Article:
Lifestyle

Dog lovers explore Carnation's new off-leash park

Welcoming pets and owners, Ann Estrin-Wassink breaks the ribbon at Carnation
Welcoming pets and owners, Ann Estrin-Wassink breaks the ribbon at Carnation's off-leash dog park.
— image credit: Carol Ladwig / Snoqualmie Valley Record

Carnation dog-lovers gathered Wednesday, July 27, in a celebration of dogs, their humans, and small-town community spirit. They came to cut the ribbon to the city's new off-leash dog park, or rather to watch a handful of dogs lick the peanut-butter-covered ribbon instead of chewing through it.

Finally, Ann Estrin-Wassink, who led the dog park project, decided to break the ribbon and let the dogs into the eight-acre park next to the city's wastewater treatment plant and vacuum station. Then the festivities and the tail-wagging began in earnest.

It was fitting that Estrin-Wassink did the honors, since she is largely responsible for making the park happen, entirely through volunteer efforts and donations. The Carnation business woman approached the city council in May with the idea of developing the city's unused land into a dog park, and found the volunteers and donations to support the idea.

Estrin-Wassink gave a brief speech thanking all of the people who contributed to the project, including:

• Jamie Clendenen, owner of screen-printing company InkGrotto, who donated the materials and made the sign at the main gate. He knew Estrin-Wassink because her business, Carnation Corners, was displaying some of his wife's work, and when she asked him to help, he said "Absolutely! Why wouldn't I?"

• Hal Hopkins, owner of Artistic Fence Company, who donated the fencing to completely enclose the park, along with his time, and his employee, David Row. Most of the park was already fenced by adjoining properties, so Hopkins estimates he provided about 300 lineal feet of fencing, almost all of it salvaged from previous fencing jobs. He and Row volunteered about 3 days of their time to complete the fence and build the two gates, on Wesley Larson Avenue, and on the trail connecting Tolt Mac-Donald Park and Entwistle Street. "It was a pleasure to do it," Hopkins said.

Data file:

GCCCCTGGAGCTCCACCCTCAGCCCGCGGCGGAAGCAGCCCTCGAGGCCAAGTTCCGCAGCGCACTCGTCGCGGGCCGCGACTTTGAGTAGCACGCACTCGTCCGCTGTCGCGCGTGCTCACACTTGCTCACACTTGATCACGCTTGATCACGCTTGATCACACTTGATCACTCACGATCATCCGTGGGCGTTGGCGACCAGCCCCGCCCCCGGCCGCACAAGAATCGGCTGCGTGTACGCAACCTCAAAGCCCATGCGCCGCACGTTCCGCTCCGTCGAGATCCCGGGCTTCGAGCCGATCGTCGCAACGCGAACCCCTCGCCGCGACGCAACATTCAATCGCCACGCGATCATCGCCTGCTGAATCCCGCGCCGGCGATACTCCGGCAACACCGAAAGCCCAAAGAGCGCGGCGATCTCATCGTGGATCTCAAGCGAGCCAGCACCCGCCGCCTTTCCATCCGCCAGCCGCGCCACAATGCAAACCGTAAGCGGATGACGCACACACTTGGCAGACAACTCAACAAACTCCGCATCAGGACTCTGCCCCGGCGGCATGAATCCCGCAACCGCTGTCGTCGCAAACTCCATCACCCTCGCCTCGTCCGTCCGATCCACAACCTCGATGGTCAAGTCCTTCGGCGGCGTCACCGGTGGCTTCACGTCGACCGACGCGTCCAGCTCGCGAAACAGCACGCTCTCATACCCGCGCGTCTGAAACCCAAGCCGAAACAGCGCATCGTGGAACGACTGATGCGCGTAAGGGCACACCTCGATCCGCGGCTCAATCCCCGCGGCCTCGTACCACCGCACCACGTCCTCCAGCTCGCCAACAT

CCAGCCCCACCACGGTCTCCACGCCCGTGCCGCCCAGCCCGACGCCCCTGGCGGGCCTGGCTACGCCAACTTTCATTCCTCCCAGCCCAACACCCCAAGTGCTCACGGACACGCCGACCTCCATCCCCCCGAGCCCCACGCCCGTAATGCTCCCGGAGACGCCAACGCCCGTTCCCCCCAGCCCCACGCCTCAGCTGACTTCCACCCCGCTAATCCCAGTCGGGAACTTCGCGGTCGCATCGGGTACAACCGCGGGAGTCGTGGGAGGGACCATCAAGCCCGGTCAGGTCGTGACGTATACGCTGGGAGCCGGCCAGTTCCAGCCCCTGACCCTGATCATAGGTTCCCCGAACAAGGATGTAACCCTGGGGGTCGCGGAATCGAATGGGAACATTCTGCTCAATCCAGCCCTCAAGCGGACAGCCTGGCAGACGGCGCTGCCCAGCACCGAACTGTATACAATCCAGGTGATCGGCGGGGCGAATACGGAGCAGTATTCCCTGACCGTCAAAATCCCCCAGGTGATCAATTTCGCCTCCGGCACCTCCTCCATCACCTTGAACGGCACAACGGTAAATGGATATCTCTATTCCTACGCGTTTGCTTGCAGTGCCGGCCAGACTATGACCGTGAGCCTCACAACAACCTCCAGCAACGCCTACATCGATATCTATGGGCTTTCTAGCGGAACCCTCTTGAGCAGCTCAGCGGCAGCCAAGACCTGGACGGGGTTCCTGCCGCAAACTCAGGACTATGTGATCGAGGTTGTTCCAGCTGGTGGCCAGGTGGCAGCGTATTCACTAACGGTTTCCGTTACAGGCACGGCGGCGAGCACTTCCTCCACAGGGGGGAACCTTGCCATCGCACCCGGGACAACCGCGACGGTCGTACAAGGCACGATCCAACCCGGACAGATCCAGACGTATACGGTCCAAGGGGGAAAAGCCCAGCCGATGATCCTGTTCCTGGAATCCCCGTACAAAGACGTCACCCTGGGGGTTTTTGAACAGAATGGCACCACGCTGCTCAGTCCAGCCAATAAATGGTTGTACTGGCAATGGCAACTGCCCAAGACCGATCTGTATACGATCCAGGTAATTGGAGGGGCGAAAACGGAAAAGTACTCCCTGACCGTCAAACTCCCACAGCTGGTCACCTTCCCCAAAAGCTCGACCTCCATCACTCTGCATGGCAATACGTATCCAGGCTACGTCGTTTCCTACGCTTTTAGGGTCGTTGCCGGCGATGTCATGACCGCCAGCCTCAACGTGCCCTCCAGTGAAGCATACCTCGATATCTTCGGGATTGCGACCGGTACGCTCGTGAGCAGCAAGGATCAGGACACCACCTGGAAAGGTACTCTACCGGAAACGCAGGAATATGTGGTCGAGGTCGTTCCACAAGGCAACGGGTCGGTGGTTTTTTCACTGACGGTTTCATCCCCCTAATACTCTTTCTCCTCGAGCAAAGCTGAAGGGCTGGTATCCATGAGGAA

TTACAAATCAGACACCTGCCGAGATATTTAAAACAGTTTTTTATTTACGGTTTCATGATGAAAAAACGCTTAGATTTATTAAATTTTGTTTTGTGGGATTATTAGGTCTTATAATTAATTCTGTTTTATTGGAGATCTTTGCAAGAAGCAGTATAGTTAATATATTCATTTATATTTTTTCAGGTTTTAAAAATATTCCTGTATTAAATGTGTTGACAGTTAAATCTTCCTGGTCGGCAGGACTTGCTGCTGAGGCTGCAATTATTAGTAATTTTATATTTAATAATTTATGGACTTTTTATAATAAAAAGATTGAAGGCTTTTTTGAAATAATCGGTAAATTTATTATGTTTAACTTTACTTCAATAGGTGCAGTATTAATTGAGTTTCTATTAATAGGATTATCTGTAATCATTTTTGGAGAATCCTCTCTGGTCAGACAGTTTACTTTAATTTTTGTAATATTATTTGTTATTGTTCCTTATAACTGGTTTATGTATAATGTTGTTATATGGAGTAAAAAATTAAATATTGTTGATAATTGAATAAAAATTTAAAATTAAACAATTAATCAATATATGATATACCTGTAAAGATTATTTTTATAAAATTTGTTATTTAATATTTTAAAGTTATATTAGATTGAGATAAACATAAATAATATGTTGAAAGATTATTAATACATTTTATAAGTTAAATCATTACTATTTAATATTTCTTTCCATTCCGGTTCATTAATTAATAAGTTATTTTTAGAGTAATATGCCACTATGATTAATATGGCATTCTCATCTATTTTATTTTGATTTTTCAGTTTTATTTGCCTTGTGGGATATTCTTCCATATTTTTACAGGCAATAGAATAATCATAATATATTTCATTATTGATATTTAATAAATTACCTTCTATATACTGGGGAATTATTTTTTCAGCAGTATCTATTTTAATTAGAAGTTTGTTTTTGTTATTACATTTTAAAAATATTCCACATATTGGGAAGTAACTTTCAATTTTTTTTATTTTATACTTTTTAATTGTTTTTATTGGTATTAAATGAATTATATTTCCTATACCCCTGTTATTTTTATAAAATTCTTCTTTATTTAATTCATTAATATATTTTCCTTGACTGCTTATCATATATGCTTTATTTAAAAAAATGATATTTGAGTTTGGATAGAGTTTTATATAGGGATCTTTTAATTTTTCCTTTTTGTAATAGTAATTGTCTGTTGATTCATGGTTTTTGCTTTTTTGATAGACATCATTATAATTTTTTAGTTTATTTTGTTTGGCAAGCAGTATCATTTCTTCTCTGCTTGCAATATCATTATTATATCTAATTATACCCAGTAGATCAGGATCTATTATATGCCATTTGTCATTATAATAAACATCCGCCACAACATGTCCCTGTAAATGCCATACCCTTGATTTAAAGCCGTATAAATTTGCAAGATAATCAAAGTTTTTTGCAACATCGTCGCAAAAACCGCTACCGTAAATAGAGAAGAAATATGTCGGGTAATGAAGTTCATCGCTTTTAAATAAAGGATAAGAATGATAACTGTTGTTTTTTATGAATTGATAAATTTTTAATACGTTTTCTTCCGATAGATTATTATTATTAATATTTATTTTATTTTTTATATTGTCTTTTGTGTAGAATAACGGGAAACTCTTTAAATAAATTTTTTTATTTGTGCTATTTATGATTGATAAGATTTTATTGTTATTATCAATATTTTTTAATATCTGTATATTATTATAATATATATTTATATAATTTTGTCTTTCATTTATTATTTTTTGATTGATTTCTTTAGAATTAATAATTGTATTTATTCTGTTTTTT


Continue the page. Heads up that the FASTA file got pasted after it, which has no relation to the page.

• Ace Hardware owners Bob and Ron Cox, who supplied the project's miscellaneous needs. "Bob here has just donated anything we asked for," said Estrin-Wassink.

• Kirsten Lints, owner of Gardens Alive Design, who gave the park a proposal for landscape design, for a future volunteer project;

• Collienne and Mike Becker, Carnation business owners who provided the dispenser for waste clean-up bags;

• Carnation Market/IGA, which donated the clean-up bags;

• City Manager Ken Carter and Todd Black, who gave Estrin-Wassink instruction, guidance, and information;

• The Carnation Chamber of Commerce, Carnation City Council, and Mayor Lee Grumman for their support of the park.

"This was such a great project, I have had no opposition whatsoever, and I really appreciate that," Estrin-Wassink said.

The council approved the temporary use of the city-owned land as an off-leash dog park at its June 21 meeting, in what several council members called a win all-around. No city funding was used to create the park, and ongoing maintenance costs are not expected to change significantly.

"We've had this land vacant for a while, and we've tried to think of ways to use it," Mayor Grumman said as she watched some 30 dogs and their people enjoying the park. "It's just so nice to have this land being used."

Since the park is officially only a temporary use, the sign and fencing were constructed to be easily taken apart, but now that the park is open, many think it would be difficult for the city to decide to take it back.

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